The casino part of the name refers to the once legendary (now gone) family-run Casino Restaurant on Anderson Street in Trenton. The dog is a hot dog served on a firm torpedo roll and topped with olive oil-braised fried peppers and boiled potatoes.
Credit for the mixture goes to Italian-born Canio Sbarro, who arrived in Trenton in 1922 and by the 1930s was peddling his dog from his food cart near the state house. That was before he was able to set up his brick-and-mortar shop in the heart of Chambersburg. He was also known as “Tony Goes,” a nickname he got from his habit of rushing from his cart and shop to get fresh produce.
There is something more about this dog. As the website Eat Up Kitchen reports, “On Thursday, October 7, 2004, the State of New Jersey Senate and General Assembly passed a joint legislative resolution that honors and salutes the Casino Restaurant (Tony Goes). In celebration of the resolution, proclamation, and the 70th anniversary of the Casino Restaurant, the third-generation owners . . . renamed Casino’s creation, the Casino’s Original Italian Hot Dog, as ‘The Jersey Dog’ — The Official Sandwich of New Jersey.”
With the Casino Restaurant closed, Italian hot dogs can be found at various area cafes — just don’t confuse them with the Newark-styled dog with onions and fried potatoes.
Original Trenton Crackers
The story of an enduring area food product begins in Trenton in 1847 when English immigrant Adam Exton starts cooking up a type of British cracker to add to oyster stew.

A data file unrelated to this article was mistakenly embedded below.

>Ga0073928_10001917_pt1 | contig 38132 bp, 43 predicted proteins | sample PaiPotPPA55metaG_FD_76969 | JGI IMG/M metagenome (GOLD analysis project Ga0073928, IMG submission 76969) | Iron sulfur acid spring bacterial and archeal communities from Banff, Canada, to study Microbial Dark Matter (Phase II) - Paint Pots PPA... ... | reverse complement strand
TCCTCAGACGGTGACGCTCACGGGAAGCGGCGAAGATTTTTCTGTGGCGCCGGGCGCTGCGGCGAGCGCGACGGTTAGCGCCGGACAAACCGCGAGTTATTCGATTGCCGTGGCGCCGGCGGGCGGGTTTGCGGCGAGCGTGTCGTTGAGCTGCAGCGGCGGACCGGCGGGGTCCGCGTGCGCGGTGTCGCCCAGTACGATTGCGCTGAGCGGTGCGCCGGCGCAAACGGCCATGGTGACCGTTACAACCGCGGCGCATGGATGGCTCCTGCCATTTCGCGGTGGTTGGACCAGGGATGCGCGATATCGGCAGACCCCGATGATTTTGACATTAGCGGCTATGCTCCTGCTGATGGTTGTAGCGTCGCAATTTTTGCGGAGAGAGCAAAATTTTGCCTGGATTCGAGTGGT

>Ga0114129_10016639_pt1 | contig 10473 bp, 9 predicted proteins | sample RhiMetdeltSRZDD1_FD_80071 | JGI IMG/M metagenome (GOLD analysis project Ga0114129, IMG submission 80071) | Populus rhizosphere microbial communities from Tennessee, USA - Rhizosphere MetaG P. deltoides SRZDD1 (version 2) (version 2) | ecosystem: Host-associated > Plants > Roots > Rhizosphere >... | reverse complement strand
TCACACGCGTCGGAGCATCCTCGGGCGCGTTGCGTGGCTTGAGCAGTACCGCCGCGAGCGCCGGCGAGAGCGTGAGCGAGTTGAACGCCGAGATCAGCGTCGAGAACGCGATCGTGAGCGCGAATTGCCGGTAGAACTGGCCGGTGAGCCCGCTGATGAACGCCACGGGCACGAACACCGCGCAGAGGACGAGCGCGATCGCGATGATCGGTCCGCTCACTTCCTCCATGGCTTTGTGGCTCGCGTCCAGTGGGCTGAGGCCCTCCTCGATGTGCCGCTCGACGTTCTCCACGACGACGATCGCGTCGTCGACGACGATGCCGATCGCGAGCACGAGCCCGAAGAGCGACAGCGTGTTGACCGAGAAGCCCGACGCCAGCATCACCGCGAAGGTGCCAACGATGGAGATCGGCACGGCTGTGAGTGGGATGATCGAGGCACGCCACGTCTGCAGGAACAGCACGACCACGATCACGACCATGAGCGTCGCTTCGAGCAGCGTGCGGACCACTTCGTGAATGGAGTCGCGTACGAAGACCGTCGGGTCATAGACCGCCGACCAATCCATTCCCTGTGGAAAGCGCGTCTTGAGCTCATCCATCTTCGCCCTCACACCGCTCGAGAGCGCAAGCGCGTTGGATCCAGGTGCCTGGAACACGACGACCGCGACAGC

Then, as a Smithsonian Institute document tells the story, “in 1848, one year after the Exton crackers arrived on the Trenton scene, Ezekiel Pullen began baking an ‘Original Trenton Cracker’ in the kitchen of his home. He sold his crackers from the back of his wagon as he made his way along Trenton streets. Both businesses grew as a craze for oysters developed in the 1860s and 1870s. OTC crackers became available from wooden barrels in neighborhood stores and in seafood restaurants. During the Civil War the Exton Company supplied its crackers to the Union Army. In 1887 Christopher Cartlidge bought the Pullen Cracker Company and renamed it the Original Trenton Cracker Company. In 1962, after 115 years of rivalry, the Cartlidge family bought the Exton Company, making it at last the one and only ‘Original Trenton Cracker.’ In the latter part of the 20th century the OTC company was bought and sold to larger companies, currently distributed by Panorama Foods in Massachusetts, yet the Original Trenton Cracker name continues — as does the flavor that has been a favorite in Delaware Valley Restaurants for over a century. ”
They can be found in some supermarkets and are available online.
Since food often needs to be washed down and sometimes water just won’t do, Trenton created its own special — if not legendary —- beverage, Chamaple.
Known as the “poor man’s champagne,” it is actually a malt liquor spiced with yeasts normally used in wine fermentation.
Originally launched circa 1939 as the product of the Metropolitan Brewing Company in Trenton, the bubbly product was made in Trenton at Lalor and Lamberton streets until the 1980s. The company moved when it was sold to the Heileman Brewing Company in Wisconsin and then to its current owner, the Los Angeles-based Pabst Brewing Company.
Champale’s former office building, the former Delaware Inn, still stands and waits for its rebirth — potentially for the home of a seaport museum.
Available in three flavors — Golden, Pink, and Extra Dry — the beverage was also be noted for an aggressive ad campaign to appeal to young African-Americans with the slogan, “live a little on a little.”
And celebrate Trenton’s contributions to culinary culture.